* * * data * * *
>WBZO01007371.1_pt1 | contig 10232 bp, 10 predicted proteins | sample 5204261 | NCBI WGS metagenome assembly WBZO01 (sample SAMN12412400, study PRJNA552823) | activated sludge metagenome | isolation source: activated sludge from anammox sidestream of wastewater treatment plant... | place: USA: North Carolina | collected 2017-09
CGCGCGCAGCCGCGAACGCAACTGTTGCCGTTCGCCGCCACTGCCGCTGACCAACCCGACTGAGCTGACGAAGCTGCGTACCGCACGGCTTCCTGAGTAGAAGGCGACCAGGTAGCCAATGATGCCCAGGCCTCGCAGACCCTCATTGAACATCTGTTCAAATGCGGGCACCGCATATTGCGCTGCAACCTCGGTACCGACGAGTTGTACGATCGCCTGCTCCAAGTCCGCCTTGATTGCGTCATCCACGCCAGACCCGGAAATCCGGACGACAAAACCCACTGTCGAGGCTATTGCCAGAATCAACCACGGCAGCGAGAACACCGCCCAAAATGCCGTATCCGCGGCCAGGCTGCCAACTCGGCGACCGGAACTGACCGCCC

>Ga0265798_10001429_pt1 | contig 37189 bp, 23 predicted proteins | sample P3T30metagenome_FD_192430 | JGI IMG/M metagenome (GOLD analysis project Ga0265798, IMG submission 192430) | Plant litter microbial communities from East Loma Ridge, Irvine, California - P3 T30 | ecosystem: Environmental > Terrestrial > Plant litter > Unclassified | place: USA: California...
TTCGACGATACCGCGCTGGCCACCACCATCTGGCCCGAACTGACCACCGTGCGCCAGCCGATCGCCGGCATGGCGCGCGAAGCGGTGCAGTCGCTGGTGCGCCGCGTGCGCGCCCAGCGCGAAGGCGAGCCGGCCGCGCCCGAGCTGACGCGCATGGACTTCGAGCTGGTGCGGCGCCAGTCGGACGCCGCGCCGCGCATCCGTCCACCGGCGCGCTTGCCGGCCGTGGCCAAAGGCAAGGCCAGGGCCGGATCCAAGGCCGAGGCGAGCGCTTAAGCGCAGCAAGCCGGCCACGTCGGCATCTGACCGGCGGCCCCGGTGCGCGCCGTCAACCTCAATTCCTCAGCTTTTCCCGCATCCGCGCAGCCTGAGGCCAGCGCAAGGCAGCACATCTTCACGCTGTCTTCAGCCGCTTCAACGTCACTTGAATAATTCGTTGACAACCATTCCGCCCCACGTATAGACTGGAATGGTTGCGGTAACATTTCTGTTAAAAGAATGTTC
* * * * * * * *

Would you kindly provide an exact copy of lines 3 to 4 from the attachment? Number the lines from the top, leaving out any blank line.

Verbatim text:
>Ga0265798_10001429_pt1 | contig 37189 bp, 23 predicted proteins | sample P3T30metagenome_FD_192430 | JGI IMG/M metagenome (GOLD analysis project Ga0265798, IMG submission 192430) | Plant litter microbial communities from East Loma Ridge, Irvine, California - P3 T30 | ecosystem: Environmental > Terrestrial > Plant litter > Unclassified | place: USA: California...
TTCGACGATACCGCGCTGGCCACCACCATCTGGCCCGAACTGACCACCGTGCGCCAGCCGATCGCCGGCATGGCGCGCGAAGCGGTGCAGTCGCTGGTGCGCCGCGTGCGCGCCCAGCGCGAAGGCGAGCCGGCCGCGCCCGAGCTGACGCGCATGGACTTCGAGCTGGTGCGGCGCCAGTCGGACGCCGCGCCGCGCATCCGTCCACCGGCGCGCTTGCCGGCCGTGGCCAAAGGCAAGGCCAGGGCCGGATCCAAGGCCGAGGCGAGCGCTTAAGCGCAGCAAGCCGGCCACGTCGGCATCTGACCGGCGGCCCCGGTGCGCGCCGTCAACCTCAATTCCTCAGCTTTTCCCGCATCCGCGCAGCCTGAGGCCAGCGCAAGGCAGCACATCTTCACGCTGTCTTCAGCCGCTTCAACGTCACTTGAATAATTCGTTGACAACCATTCCGCCCCACGTATAGACTGGAATGGTTGCGGTAACATTTCTGTTAAAAGAATGTTC